Dunster residents working toward improved fire preparedness

You don’t need big funding to make a difference, a little bit of equipment and a little bit of training can make a huge difference.

Ken Kubota, Celtic Restoration

By Andrea Arnold

Some 13 members of the Dunster community have recently completed a basic wildfire training course. 

The course, organized by the Dunster Community Forest through the BC Wildfire Service and Fraser Basin Council’s “Cooperative Community Wildfire Response” program and funded by the Fraser Basin Council, gave residents the chance to participate, learning skills that will enable them to help with BC Wildfire crews with initial attack in the case of a fire.

The in-person training covered S-100: Basic fire suppression training for contract crews, and S-185: Development of basic knowledge of fire entrapment avoidance and safe work procedures. 

Participants also had two online components, ICS-100 was used to familiarize participants with the incident command structure that the BC Wildfire Services follows with all partner agencies and the FireSmart Wildfire Risk Reduction course introduced key concepts and risk reduction strategies. 

Ken Kubota with Celtic Reforestation out of Prince George taught the two-day course at the Dunster Schoolhouse. He said that he has been inundated with requests to teach community based courses around the province.

“I used to do these courses for industry,” he said. “Now about three quarters of the requests come for community events. There was a lot of blowback following last year’s fires when community members were not allowed to help on the lines. I am thrilled to see the Ministry working to change that by facilitating training.”

Kubota says he can understand the concern of allowing untrained civilians into a fire situation. 

“Civilians showing up without training can be a hindrance and concern on a scene,” he said. “It means that the trained crews not only have the job of fire suppression, but also they have to make sure the people are safe as well.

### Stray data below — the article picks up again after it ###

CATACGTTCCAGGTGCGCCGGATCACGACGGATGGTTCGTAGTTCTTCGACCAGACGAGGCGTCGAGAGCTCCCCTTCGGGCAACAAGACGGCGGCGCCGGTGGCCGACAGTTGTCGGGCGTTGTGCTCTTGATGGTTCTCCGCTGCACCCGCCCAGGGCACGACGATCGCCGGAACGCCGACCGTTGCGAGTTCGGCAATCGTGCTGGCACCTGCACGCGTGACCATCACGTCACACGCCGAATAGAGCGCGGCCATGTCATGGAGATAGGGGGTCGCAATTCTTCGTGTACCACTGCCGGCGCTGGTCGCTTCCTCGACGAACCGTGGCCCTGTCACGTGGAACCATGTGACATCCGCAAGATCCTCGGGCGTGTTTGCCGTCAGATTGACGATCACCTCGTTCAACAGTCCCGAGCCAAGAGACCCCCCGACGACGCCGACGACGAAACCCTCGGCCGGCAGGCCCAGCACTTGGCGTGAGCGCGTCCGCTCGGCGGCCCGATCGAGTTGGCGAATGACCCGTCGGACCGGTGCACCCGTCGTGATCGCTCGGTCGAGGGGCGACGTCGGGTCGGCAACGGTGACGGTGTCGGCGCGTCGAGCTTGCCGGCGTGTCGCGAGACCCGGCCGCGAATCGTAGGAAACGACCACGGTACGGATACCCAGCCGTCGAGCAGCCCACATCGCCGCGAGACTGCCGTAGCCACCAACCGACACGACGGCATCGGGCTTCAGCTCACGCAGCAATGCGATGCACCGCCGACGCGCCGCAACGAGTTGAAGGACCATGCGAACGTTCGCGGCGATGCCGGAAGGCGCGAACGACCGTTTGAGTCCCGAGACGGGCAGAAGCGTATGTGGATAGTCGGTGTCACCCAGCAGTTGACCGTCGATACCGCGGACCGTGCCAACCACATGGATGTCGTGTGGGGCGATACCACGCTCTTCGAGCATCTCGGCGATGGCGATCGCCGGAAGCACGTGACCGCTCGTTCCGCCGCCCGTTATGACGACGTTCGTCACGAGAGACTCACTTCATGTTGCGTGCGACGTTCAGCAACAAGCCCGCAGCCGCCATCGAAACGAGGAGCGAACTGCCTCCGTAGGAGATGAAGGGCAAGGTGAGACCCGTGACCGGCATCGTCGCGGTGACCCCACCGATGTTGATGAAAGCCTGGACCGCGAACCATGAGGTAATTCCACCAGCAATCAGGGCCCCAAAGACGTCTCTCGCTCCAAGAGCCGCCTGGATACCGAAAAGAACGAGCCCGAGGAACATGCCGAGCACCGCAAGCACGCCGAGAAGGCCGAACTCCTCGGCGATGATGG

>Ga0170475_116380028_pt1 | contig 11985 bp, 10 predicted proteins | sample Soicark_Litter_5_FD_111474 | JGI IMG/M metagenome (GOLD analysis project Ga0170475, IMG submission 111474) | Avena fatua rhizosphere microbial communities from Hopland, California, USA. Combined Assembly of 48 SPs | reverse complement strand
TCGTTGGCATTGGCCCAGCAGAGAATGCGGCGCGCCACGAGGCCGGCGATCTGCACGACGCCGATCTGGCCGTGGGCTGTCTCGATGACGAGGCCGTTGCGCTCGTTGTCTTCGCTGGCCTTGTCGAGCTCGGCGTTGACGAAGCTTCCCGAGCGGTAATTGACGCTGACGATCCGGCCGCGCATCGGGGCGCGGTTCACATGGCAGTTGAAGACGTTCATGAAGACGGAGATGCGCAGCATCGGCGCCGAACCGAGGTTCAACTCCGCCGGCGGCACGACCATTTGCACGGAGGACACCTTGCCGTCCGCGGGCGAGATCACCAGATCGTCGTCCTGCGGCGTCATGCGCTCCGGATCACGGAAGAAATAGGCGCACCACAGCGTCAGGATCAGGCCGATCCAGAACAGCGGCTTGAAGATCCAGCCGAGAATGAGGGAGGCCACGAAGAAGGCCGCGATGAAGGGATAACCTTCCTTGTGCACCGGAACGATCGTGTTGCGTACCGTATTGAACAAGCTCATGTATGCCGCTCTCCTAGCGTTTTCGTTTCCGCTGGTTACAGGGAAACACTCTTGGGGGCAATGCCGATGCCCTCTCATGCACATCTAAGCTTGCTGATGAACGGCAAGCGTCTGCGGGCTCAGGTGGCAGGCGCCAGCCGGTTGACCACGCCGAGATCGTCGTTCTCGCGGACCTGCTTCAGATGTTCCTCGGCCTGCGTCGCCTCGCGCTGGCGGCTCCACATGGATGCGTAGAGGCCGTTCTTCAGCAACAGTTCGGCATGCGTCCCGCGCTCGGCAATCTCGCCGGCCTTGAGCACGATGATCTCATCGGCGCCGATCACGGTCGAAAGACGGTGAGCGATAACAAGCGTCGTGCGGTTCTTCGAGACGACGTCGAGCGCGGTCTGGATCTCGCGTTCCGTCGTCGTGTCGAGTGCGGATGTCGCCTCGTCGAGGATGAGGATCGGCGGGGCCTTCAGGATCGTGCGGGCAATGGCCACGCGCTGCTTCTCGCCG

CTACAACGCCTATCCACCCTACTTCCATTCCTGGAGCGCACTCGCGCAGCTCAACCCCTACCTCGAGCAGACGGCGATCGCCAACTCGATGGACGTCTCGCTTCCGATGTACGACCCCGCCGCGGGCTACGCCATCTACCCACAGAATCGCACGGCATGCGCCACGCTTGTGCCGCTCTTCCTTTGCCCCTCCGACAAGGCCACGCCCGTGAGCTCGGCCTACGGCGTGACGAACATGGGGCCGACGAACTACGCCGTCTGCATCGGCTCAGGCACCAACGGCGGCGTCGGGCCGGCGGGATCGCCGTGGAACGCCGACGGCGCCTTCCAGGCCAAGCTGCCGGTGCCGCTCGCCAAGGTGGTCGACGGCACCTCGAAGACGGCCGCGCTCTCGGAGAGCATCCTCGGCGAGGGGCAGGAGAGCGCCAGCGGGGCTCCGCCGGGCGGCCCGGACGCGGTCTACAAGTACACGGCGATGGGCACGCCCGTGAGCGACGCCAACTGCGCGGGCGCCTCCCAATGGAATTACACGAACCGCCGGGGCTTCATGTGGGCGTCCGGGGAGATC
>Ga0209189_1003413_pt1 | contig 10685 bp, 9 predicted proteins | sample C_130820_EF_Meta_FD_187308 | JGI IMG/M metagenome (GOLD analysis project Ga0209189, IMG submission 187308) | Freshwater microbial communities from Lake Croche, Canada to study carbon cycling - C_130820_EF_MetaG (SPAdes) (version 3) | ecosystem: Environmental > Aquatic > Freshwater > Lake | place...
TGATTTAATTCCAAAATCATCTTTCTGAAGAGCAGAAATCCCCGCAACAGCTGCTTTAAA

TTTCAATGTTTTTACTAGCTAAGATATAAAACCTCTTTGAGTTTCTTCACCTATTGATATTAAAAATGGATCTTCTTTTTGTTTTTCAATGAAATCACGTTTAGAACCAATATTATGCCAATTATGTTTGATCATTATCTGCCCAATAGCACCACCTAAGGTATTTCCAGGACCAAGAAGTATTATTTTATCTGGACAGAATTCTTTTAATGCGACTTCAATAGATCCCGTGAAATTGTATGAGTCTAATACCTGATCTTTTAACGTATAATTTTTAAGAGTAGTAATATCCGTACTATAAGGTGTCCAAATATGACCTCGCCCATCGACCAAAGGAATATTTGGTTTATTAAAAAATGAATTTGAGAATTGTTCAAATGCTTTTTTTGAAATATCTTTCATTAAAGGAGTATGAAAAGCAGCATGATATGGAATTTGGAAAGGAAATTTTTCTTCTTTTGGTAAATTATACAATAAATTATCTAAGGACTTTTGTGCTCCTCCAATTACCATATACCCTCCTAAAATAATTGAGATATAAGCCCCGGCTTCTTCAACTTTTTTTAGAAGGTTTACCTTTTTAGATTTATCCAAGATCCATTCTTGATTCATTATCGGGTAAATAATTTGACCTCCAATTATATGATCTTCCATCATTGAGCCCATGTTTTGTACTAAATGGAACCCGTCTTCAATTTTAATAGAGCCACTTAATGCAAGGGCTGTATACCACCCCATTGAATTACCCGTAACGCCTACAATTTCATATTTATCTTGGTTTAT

He has been involved in a variety of bush related jobs over the course of 30 years and he has never seen fire seasons like the last five, and he doesn’t expect it to let up.

Kubota has seen communities across the province gathering resources, organizing training and getting plans in place in case of fire. 

He used the community around Francois Lake as a good example of what can be accomplished. The Chinook Emergency Services group has been able to set up a solid wildfire offense complete with training and equipment, with the help of funding from local industry. 

Kubota says that last year the group was able to suppress 20 fires before BC Wildfire crews responded to the area.

“However, you don’t need big funding to make a difference,” he said. “A little bit of equipment and a little bit of training can make a huge difference.”

With the training provided through the course, residents learn skills that allow them to be deployed for property protection and spot fire control. Kubota says that by equipping locals for these tasks, Ministry teams and resources can respond to bigger situations.

In the community training sessions, Kubota helps groups make a simple plan as to what they should do next, how to organize and keep safe.

“This training has created an informal fire brigade in Dunster,” said David McDonald following the sessions.

Another participant, Seth McDonald added it has allowed them to be more prepared. 

“We can’t depend on the province. If there is a big fire near Prince George and Dunster at the same time, if resources are short, who is going to get help first?”

Unofficial spokesperson for the group of trainees, Marion Cousineau said that she found the training motivating and that it got the ball rolling for emergency preparedness.

The group has a plan to form an official committee. This group will make a list of equipment that locals have on hand like water tanks, pumps, generators, trailers and large machinery. 

“We need to have a clear plan for communication, staging grounds for equipment that is not close to forested areas, and what equipment we still need,” said Cousineau.

Once they have an idea of what purchases are needed, they hope to find funding through the Regional District of Fraser Fort George.

Kubota was happy to see the residents jump into action so quickly. As he was packing up to leave, some of the participants were out checking out nearby outbuildings to see what, if any, old equipment was still usable.

“My hope is that when Ministry teams arrive, the locals can provide helpful information, resources and help.”